The Commissioners concur with the conclusion of the White House Commission on Aviation Safety and Security that ". . . terrorist attacks on civil aviation are directed at the United States, and that there should be an ongoing federal commitment to reducing the threats that they pose." Therefore, the Commission recommends that the security functions of the FAA be paid for through a general fund contribution.
Using FY 1995 as an illustrative example, the total cost to the general fund of public use, regulation and certification (including administrative and research, engineering and development costs), and security (including administrative and research, engineering and development costs) would have been:
|Military and Other Government Uses:||$558.7 million|
|Certification and Regulation:||$695.7 million|
It must be noted that events that have occurred since FY 1995 have placed pressure on the need for the FAA to make additional investments in the safety and security areas. Therefore, the general fund contribution for these functions is expected to increase accordingly above the FY 1995 levels. This dollar amount is intended to be illustrative of the scope of a general fund contribution, not an exact recommended amount.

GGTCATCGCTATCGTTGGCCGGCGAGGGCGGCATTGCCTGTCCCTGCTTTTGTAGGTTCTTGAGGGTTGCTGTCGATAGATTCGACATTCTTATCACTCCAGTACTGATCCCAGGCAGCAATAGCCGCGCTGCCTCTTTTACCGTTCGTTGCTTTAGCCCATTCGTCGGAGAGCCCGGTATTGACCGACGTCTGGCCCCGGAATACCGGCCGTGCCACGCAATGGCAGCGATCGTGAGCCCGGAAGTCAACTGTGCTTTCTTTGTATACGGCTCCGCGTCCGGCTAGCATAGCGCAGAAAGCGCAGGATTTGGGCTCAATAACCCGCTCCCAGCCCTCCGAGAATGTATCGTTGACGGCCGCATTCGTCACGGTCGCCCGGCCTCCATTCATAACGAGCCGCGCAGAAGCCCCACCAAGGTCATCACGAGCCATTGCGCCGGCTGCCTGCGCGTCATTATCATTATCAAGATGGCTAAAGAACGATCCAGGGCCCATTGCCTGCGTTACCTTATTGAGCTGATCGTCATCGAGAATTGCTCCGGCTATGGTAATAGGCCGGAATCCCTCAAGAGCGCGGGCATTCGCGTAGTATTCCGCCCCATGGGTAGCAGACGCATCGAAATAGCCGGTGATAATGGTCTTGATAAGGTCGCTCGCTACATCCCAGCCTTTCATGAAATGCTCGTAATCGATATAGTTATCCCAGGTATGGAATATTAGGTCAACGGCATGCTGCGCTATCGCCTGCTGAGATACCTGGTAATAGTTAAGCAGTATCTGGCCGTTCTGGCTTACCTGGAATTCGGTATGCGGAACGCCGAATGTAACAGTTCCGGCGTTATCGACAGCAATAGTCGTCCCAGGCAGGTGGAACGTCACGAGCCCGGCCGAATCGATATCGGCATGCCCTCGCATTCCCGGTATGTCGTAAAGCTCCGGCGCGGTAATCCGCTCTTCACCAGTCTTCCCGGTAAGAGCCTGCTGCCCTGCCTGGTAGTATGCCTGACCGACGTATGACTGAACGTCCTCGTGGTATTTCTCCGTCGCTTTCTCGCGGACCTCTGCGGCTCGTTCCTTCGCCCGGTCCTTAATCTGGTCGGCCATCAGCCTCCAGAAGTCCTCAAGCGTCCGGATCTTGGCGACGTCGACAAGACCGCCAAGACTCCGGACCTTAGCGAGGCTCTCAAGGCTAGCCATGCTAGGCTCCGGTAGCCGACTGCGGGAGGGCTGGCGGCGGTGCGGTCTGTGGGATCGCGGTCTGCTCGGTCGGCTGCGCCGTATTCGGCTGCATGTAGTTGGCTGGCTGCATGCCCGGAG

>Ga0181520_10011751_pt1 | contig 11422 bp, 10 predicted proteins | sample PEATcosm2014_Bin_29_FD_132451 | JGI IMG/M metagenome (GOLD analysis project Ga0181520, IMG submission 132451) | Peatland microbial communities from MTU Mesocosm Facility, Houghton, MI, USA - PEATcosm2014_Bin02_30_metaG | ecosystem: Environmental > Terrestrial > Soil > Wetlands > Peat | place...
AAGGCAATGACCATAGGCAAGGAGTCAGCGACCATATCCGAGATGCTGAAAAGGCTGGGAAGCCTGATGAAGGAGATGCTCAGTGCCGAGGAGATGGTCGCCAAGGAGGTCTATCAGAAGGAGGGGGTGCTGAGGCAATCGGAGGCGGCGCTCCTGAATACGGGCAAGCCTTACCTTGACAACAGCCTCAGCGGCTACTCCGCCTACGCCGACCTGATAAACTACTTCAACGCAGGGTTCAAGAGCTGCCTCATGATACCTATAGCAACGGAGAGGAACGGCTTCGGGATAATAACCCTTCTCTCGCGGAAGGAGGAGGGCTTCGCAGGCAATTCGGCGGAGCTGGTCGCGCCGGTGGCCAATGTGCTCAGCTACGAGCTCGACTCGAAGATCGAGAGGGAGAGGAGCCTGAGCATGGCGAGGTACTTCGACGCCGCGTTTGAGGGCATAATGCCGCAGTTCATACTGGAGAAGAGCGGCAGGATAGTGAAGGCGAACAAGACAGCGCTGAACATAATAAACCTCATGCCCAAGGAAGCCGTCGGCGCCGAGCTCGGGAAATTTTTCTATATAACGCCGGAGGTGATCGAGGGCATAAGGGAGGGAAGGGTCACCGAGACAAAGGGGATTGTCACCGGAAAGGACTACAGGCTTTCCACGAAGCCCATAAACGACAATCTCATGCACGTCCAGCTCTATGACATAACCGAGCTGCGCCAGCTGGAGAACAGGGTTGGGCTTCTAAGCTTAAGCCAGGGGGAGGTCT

The Commissioners recognize that this subjects these programs to the pressures of the federal budget process. However, by limiting the general fund contribution to public use, safety, and security, the Commissioners believe this is a fair and appropriate decision. The Congress and the Administration should strongly support and -- as they have in the past -- provide adequate funding for these critical safety and security programs.
With regard to the FAA's functions funded by the general fund, the Commission recommends a multiyear appropriation which would greatly improve the planning and management of these programs. Presently, the FAA Safety and Security Office finds itself concerned with three budget cycles at one time -- the current budget, next years budget being considered by the Congress, and the budget two years out being developed by the agency. This type of budget planning is distracting, not productive. A multiyear appropriation will allow the FAA to focus on its job, not its budgetary plans and strategies.